And don’t forget the stone fruit of the summer as a topping. At Chapman University, Sodexo chef Bryan Liem tops freshly made dough with garlic-chili oil, mozzarella, prosciutto and local nectarines. The summery cake from the wood-fired oven is topped with local rocket, mint, burrata and a balsamic vinegar reduction.


This Barrington High School Chicken Pesto Flatbread uses Rhode Island basil for the pesto sauce.

Secret summer sauces

Sodexo chef Tyra Campbell of Howard Community College has created a jerk chicken pizza that she promises will “pepper up and brighten up your summer.” Count us among them! Her pie is topped with spiced rotisserie chicken, pineapple (oh yes, that belongs on pizza!), red onions, and mozzarella.

But it’s the sauce that really caught our attention: Easy to make but utterly unique, it’s three parts marinara, one part barbecue sauce, plus cumin and paprika. Smoky and perfect to bring out the tropical toppings.

Another cool sauce we stumbled upon is hyper-local to a very specific Louisiana community. Sodexo Executive Chef Drue Vitter at the Xavier University of Louisiana makes a couple of summer pizzas, including one with melt-in-the-mouth brie and grilled summer squash, red onions, and oregano. His Caprese pizza has one essential ingredient: St. Bernard Parish Creole tomatoes.

Traditionally, farmers in the communities of St. Bernard and Plaquemines in Louisiana marketed their tomatoes as “Creole”. According to these producers, the vine’s maturation process coupled with the rich alluvial soil (fine, fertile, and formed near river beds) produces a flavor found nowhere else, even in other parts of the state.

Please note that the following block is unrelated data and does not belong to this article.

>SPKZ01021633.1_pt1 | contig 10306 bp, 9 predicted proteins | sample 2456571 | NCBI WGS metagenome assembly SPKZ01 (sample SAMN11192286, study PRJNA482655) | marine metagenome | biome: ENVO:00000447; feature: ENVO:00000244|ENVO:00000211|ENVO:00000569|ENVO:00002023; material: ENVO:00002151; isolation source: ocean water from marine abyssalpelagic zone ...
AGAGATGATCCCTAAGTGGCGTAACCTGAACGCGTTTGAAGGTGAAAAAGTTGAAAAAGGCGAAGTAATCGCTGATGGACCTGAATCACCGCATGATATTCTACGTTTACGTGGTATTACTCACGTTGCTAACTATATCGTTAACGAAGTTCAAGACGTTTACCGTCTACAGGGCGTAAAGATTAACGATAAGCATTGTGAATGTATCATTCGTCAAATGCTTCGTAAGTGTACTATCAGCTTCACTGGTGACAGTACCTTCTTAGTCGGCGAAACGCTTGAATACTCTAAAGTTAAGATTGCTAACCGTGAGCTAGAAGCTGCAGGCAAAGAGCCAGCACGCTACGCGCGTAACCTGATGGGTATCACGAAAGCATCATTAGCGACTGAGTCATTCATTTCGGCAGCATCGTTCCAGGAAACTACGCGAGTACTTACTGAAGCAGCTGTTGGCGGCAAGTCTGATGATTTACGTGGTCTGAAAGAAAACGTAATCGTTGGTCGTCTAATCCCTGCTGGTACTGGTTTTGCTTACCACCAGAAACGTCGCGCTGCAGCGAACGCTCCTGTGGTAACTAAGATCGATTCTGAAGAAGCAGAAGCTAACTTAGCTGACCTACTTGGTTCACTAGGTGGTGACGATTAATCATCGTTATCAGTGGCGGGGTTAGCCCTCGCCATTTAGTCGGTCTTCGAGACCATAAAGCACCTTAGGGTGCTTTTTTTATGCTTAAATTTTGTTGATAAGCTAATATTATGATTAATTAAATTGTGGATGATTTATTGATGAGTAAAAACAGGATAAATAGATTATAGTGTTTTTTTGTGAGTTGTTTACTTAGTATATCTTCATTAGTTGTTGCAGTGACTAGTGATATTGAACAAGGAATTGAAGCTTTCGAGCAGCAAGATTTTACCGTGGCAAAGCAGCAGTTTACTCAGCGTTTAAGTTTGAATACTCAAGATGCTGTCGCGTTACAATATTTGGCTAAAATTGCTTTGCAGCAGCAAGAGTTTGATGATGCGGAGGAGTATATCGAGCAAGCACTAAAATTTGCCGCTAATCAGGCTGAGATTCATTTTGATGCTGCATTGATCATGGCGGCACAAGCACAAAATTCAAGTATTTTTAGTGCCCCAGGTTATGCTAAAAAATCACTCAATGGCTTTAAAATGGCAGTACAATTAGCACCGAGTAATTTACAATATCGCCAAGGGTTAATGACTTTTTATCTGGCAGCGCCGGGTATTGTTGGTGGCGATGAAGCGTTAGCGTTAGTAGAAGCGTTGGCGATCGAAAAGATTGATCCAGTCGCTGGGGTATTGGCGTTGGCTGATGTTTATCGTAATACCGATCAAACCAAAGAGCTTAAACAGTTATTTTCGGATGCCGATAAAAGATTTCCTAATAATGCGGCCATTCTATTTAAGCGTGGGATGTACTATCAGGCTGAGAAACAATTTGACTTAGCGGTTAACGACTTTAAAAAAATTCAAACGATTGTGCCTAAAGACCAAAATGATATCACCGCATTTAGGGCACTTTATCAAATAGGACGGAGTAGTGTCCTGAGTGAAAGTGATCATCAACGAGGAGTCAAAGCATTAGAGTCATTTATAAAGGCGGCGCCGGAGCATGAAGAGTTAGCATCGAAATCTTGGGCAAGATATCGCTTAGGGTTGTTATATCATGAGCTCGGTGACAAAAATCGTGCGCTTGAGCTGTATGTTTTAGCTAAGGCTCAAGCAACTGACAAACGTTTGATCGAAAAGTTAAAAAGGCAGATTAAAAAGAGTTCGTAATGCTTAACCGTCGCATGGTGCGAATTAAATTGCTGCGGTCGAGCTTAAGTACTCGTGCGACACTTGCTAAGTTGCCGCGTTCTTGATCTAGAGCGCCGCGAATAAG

And we just can’t forget pesto as a sauce for summer pizzas. When chefs are faced with huge, overwhelming bouquets of basil, pesto comes to the rescue. The Morrison Health team at Charlotte’s Novant Health swaps marinara for pesto with the Pesto Sausage Mushroom Pizza, a summer favorite.

And Chartwell’s K12 Executive Chef Steven Dafronseca and his team at Barrington High School in Rhode Island use pesto as a sauce for student-favorite chicken pesto flatbread, available at the Made to Melt station.


Photo: Chef Randall Holloman, Executive Chef at Trevecca Nazarene University, created Summer in Greece with grilled eggplant, fire-roasted peppers, Kalamata olives, sun-dried tomatoes, feta and pesto cream sauce.

At Duke University, world-class pizza maker Kyle Rosch created the Il Forno concept for amazing pizzas a few years now , in Duke Dining’s crown jewel dining hall, Brodhead Center. His wood-fired pizzas are always in season, but his summery balsamic caprese pizza is one of his favorites. With an herb base of extra virgin olive oil, fresh mozzarella, chicken marinated in balsamic vinegar, bruschetta-style tomatoes, shaved parmesan, and a tangle of fresh arugula tossed in lemon, “this is the perfect summertime treat,” says Rosch. “We combine different well-known flavors here and put them together to create a beautiful wood-fired pizza. This recipe takes inspiration from appetizers like bruschetta crostini and caprese skewers. The fresh veggies are a must to get the most out of this beautiful, delicious pizza.”

The dough for this and all other pizzas at Il Forno is made in-house using a secret recipe. What we can tell you is that the batter is made using a cold fermentation method, which Rosch says results in a more flavorful crust “that our customers rave about.” He suggests changing up the Caprese pizza by removing the chicken and adding zucchini or summer squash for a vegetarian version.

The Towson University Summer Pie with cherry tomatoes, grilled zucchini, red onions, whipped basil ricotta, fresh mozzarella and a balsamic reduction is made extra special by the batter. Chartwells Higher Ed chef Muhammad Hussaini learned the art of bread making in his native Afghanistan and brought that knowledge with him when he moved here almost 20 years ago. His baked goods are legendary at Towson’s and he’s always tinkering with his pizza dough recipe. His tip when things have to be done quickly? Use more yeast and hotter water to speed up the rise.